It’s probably one of the most overlooked parts of filmmaking when you’re just trying to make a small short film.
Storyboards can seem like extra work that will slow down your pre-production time. But I can’t stress enough just how much they can speed up both production and post-production.
Even if you’re only making a film that’s a few minutes in length, storyboarding out your shots will be an immense help. It means never having to pause production to figure out where you’re going to put the camera. It means not wasting the time of your crew (even if it’s just you) with reshoots when you don’t like the angle of a shot. Or, worse, figuring out during editing that you don’t have a shot you need.
You may think that just being familiar with the script is enough, and that you’ll know if you’ve got all the shots you need. If you’ve written the script yourself this can be an especially dangerous way of thinking. The stress of production on the day gets the best of most people, and you’ll be focusing on other things that can make you lose track of the bigger picture. Storyboards make sure that you always know what you’re shooting and what’s left to be shot.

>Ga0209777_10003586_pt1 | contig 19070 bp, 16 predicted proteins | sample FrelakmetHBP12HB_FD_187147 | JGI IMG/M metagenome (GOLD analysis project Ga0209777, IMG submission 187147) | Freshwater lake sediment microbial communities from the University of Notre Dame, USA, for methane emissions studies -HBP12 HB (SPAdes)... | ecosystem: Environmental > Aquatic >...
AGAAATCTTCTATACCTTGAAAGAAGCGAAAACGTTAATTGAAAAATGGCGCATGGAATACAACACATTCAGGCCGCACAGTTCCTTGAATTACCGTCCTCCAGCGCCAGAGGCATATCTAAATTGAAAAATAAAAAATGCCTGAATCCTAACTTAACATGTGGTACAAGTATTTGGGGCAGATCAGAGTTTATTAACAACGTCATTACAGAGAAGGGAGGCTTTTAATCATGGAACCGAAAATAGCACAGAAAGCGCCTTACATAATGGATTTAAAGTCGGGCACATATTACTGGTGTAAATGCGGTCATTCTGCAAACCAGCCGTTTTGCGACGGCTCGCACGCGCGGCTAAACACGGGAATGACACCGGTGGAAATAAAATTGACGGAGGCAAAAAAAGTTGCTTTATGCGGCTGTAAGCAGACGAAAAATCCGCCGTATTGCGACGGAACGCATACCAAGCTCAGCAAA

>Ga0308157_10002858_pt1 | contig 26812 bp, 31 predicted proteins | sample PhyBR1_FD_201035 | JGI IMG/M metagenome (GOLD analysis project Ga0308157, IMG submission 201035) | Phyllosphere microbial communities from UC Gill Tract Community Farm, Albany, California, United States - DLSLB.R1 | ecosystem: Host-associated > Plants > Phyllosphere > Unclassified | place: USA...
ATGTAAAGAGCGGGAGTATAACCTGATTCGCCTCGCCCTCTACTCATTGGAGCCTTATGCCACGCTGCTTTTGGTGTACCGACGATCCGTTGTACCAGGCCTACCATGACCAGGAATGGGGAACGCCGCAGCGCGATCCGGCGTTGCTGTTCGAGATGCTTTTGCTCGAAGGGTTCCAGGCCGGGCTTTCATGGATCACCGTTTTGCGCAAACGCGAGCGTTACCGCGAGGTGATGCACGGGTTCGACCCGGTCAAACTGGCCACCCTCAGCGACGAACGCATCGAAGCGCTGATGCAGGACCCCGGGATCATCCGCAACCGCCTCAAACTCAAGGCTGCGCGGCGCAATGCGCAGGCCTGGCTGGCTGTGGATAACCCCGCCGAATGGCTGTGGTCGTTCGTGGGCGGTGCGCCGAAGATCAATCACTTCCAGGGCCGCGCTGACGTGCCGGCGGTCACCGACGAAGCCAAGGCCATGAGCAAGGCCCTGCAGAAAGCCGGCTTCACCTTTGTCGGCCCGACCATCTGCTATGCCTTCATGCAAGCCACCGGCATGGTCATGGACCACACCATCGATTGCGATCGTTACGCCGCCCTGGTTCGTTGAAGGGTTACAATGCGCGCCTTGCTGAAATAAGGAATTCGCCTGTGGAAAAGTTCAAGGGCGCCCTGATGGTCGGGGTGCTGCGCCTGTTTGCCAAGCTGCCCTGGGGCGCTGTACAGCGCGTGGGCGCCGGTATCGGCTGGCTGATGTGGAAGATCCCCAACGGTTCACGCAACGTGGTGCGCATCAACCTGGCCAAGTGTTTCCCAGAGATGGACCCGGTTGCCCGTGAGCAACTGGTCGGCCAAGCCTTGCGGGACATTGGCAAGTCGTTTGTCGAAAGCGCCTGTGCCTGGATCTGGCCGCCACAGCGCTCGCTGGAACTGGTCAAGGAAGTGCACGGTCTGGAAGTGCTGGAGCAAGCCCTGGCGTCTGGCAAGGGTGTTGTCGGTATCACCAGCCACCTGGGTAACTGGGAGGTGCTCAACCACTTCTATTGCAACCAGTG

If it’s a small production, you probably only have one camera. That means that every setup is stealing time from you. Uncertainty about positioning and blocking just dig that hole deeper.
Take the time, even if you’re just drawing stickmen, to storyboard your film. Consider taking your still camera to the set and snapping shots of your angles. Even that can be a big help. If your camera’s digital, you can arrange them on your computer and prepare everything without having to print anything off until you’re finished.
If you storyboard your film, you’ll be doing yourself and your cast and crew a huge favor.
It will even give you the time to indulge a bit if you spot the perfect angle on set on the day, because every other shot will already be decided ahead of time.